Sponsored by the Rutgers University Department of Mathematics and the
Center for Discrete Mathematics and Theoretical Computer Science (DIMACS)

Andrew Baxter, Rutgers University, baxter{at} math [dot] rutgers [dot] edu
Lara Pudwell, Rutgers University, lpudwell {at} math [dot] rutgers [dot] edu
Doron Zeilberger, Rutgers University, zeilberg {at} math [dot] rutgers [dot] edu

Title: Polynomial Approximation of Computationally-Hard Sequences

Speaker: Aviezri Fraenkel, Weizmann Institute, Israel

Joint Talk with Mathematics Colloquium

Date: Thursday, December 6, 2007 5:00pm

Location: Hill Center, Room 705, Rutgers University, Busch Campus, Piscataway, NJ


The question whether an m-tuple (x1,...,xm) in Z≥ 0m is in (a1,...,am), where the ai are given integer sequences, can sometimes be decided efficiently (in polynomial time). More often, the answer is unknown, the best known algorithms being exponential. We present a polynomial approximate algorithm for deciding this question for some sequences ai. Specifically, we consider the complementary sequences an=mex{ai, bi : 0 ≤ i < n}, b=an + |_ n/k _| (sequences A102528/9 in Sloane's encyclopedia for k=2). Using Fekete's Lemma we show that the polynomially computable sequences sn=|_n α_|, tn=|_n β_| where α = (√(17)+3)/4, β=α+1/2 are very good approximations, namely, sn-1 ≤ an ≤ sn, tn-1 ≤ bn ≤ tn for all n ≥ 1 (k=2). We conjecture that the percentage of n for which an=sn-1 is about 73%, an=sn, 19%, an=sn-2, 8%. Similar results for bn, tn. Analogous results for every fixed k>1. Existence of a limiting distribution, with one of the percentages dominant, would lead to first probabilistic algorithms for determining the winning positions of certain impartial games, where the (a1, ..., am) are the second player winning positions.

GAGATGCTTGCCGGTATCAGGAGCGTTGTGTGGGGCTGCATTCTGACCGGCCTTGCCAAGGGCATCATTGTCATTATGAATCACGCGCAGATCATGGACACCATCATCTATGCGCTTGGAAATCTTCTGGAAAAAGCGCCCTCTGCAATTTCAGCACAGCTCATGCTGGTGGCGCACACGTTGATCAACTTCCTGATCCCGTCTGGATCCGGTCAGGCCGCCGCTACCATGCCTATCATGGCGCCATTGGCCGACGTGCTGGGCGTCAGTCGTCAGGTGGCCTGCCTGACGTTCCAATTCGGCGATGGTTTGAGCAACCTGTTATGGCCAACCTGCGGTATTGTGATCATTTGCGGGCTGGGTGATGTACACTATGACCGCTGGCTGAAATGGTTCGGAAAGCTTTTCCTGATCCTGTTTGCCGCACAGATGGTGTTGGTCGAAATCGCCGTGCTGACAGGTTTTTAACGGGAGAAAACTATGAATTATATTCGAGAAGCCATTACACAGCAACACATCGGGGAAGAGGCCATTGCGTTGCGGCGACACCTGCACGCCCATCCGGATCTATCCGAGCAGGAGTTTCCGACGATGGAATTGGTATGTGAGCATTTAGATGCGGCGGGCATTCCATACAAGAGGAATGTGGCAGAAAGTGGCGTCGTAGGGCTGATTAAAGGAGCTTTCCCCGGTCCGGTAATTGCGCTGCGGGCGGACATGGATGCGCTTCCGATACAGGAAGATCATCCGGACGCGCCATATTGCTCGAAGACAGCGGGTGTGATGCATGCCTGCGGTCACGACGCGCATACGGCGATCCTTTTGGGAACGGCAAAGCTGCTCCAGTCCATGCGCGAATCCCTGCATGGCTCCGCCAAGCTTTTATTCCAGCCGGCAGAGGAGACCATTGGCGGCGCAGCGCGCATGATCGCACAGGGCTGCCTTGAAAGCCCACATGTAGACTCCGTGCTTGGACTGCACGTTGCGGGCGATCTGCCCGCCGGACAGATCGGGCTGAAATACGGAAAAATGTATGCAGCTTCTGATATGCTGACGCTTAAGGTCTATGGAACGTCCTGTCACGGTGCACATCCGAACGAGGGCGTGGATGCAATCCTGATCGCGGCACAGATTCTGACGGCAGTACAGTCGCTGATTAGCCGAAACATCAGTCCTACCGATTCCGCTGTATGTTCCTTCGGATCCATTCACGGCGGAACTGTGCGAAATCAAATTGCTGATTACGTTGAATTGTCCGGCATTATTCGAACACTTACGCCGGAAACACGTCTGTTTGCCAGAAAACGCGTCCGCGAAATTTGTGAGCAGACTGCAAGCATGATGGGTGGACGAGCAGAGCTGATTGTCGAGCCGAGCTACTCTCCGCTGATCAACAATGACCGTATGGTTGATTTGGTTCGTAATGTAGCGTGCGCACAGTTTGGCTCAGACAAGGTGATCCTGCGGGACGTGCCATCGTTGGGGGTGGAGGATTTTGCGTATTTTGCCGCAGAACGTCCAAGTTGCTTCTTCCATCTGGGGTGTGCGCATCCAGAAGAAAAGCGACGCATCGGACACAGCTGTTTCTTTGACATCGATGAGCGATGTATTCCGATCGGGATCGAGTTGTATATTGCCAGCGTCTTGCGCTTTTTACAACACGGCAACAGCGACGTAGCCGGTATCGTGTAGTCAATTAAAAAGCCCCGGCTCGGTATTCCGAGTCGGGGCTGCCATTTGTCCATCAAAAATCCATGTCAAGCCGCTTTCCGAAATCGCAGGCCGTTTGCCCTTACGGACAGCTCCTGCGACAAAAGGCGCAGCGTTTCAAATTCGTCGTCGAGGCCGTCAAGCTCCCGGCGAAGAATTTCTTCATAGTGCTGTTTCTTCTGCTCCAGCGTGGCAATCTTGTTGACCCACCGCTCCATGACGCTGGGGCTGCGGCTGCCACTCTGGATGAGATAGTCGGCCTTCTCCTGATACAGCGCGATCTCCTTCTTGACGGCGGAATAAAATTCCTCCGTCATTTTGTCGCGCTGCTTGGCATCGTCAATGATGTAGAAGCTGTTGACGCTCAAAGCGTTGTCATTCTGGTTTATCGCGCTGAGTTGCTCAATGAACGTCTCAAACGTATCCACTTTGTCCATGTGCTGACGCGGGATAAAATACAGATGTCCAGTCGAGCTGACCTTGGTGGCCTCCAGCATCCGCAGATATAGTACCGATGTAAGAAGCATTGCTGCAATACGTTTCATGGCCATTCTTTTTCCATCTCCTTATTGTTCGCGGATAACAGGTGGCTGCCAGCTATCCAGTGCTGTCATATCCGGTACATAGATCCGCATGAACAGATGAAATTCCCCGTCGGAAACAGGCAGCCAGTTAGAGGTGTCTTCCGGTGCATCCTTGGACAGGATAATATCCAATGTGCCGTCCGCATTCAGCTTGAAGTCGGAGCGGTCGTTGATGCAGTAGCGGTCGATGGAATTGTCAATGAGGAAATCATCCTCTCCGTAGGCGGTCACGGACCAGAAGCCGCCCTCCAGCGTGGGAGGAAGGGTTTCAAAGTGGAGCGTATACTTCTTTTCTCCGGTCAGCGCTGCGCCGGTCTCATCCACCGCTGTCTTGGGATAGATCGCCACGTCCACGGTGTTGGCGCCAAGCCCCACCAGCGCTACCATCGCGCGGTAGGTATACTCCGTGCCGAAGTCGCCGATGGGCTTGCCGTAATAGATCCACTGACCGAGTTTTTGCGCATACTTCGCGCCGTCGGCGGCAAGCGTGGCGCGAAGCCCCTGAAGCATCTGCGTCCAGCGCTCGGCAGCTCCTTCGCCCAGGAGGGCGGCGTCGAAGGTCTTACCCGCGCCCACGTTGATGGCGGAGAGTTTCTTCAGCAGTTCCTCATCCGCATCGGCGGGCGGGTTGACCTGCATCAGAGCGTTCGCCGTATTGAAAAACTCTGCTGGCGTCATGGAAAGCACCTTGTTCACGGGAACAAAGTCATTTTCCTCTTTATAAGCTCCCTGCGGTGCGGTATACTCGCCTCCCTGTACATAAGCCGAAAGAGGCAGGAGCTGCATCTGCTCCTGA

Joint work with Udi Hadad.